Rock Bottom Riser
As lava continues to flow from the earth’s core on the island of Hawaii – posing an imminent danger – a crisis mounts. Astronomers plan to build the world’s largest telescope on Hawaii’s most sacred and revered mountain, Mauna Kea. Based on ancient Polynesian navigation, the arrival of Christian missionaries and the observatory’s ability to capture the origins of the universe, a survey about the influence of settler colonialism, the search for intelligent life, and the discovery of new worlds as we peer into our own planet’s existence.
Not a trace of Bill Callahan on the soundtrack of Rock Bottom Riser, even though Fern Silva has borrowed the title of one of his songs for his first feature-length film, where fumes, smoke, eruptions and other pyroclastic phenomena hold a dominant place. Instead, we hear Simon and Garfunkel sing the refrain – “I am a rock, I am an island” – which the film then seems to make its own. A facetious refrain, for while no man is an island, no island could deny its relationships of interdependence: knowledge of these relationships is precisely what defines insular intelligence. It is the complex tangle of these relationships that attracts Fern Silva to Hawaii, just when a 30-metre telescope, produced by international cooperation for an astronomical sum of money, is about to be installed on the sacred Mauna Kea mountain. The project encounters strong local opposition, which has found a spokesman in actor Dwayne Johnson (The Rock), who is likely already trying on the costume of King Kamehameha, whose role he is preparing to play in Robert Zemeckis’ future film. The whole film is like an extraordinary palimpsest of the situation. Drawing on the ancestral knowledge of Polynesian navigation, the story of evangelising missions, the observatory’s search for alien intelligence and other inhabitable planets while a mantle of lava still threatens to cover the populated plains, Rock Bottom Riser explores Hawaii’s syncretism and the influence of a colonialism revived by science, under a continuous flow that transforms its different fragments into a single red-glowing jewel.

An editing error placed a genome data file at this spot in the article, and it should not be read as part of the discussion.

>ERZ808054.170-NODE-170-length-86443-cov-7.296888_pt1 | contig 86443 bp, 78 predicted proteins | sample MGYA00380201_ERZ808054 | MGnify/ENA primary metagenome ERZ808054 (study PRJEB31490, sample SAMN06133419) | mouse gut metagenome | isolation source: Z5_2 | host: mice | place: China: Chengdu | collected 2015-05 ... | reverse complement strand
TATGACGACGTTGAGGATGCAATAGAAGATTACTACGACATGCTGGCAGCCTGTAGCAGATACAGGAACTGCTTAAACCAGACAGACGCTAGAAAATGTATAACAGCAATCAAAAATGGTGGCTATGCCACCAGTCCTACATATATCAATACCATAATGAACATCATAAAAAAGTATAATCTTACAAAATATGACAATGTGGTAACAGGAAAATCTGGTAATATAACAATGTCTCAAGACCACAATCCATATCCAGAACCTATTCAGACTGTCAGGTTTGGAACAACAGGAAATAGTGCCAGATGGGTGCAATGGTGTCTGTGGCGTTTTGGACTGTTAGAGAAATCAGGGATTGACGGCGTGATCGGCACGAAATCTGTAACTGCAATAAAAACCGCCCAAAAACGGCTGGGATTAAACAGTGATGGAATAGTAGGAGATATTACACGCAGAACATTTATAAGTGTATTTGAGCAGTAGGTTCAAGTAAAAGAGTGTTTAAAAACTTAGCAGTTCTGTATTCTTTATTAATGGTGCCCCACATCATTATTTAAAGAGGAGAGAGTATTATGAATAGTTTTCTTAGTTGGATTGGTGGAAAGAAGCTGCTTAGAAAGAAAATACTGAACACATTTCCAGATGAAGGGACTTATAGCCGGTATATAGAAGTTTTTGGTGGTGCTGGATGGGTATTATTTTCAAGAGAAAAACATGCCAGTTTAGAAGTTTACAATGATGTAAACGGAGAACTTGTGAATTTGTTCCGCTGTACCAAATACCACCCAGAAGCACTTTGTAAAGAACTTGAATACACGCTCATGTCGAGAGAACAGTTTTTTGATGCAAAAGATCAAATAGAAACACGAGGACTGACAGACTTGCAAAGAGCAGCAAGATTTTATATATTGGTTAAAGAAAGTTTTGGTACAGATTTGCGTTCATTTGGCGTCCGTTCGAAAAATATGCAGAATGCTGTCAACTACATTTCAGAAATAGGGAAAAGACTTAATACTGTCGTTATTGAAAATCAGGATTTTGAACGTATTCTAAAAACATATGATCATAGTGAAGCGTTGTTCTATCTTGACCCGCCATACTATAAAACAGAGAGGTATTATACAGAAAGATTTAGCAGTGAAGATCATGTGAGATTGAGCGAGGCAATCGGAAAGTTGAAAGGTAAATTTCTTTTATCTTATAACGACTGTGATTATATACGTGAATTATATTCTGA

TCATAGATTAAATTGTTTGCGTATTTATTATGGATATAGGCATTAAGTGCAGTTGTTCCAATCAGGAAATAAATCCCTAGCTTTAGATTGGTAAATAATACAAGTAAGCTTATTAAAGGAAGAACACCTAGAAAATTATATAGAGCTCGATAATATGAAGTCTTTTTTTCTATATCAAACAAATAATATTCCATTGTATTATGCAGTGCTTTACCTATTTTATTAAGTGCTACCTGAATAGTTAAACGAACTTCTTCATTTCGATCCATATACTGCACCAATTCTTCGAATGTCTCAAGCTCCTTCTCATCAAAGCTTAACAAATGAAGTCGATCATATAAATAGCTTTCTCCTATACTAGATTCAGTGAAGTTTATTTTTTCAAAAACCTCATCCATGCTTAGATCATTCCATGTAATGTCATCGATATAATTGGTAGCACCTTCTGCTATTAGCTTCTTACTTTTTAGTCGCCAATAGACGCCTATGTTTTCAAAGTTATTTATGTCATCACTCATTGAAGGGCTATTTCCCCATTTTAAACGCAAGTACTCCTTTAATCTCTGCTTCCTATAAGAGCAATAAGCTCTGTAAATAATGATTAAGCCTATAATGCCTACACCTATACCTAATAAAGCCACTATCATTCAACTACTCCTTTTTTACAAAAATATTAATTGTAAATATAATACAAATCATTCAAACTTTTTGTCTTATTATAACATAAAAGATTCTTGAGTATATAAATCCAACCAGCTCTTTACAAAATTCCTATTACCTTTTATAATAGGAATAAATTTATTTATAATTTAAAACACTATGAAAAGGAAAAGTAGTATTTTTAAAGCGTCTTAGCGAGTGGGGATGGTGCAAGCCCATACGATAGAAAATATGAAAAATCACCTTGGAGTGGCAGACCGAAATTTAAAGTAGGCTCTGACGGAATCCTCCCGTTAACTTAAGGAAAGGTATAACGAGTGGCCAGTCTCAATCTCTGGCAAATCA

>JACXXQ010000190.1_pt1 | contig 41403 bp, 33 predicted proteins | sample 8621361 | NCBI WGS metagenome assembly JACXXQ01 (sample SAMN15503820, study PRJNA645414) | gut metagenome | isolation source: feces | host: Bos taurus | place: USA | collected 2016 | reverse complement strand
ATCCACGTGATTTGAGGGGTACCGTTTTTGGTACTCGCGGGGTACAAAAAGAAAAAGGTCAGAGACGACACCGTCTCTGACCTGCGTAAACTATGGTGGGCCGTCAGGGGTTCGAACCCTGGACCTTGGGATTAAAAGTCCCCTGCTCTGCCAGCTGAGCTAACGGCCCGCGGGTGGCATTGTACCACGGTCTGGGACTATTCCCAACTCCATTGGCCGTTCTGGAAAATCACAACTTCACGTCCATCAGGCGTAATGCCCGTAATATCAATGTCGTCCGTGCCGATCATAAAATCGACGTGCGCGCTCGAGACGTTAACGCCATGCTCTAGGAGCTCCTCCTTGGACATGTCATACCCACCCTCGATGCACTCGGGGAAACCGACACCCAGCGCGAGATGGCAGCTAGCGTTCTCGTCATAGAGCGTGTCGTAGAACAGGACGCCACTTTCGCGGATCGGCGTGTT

Fern Silva (1982 USA/Portugal) is an artist who began working as a film editor and cameraperson in NYC. His early films revolved around his relationship to Portugal and have since expanded, underlining the global influence of industry on culture and the environment. For over a decade, his 16mm films have been screened widely in festivals, museums, and cinematheques. They’ve been awarded prizes from the Images Festival (Jury Award), Ann Arbor Film Festival (Gus Van Sant Award), 25FPS Festival (Grand Prix), and most recently, the Agora Post-Production Award from the Thessaloniki International Film Festival. His work has been featured in publications including Cinema Scope, Filmmaker Magazine, and Film Comment. He has taught filmmaking at various institutions including the University of Illinois at Chicago, Bard College, and Bennington College. He studied film at the Massachusetts College of Art and Bard College and is a fellow at the Film Study Center at Harvard University.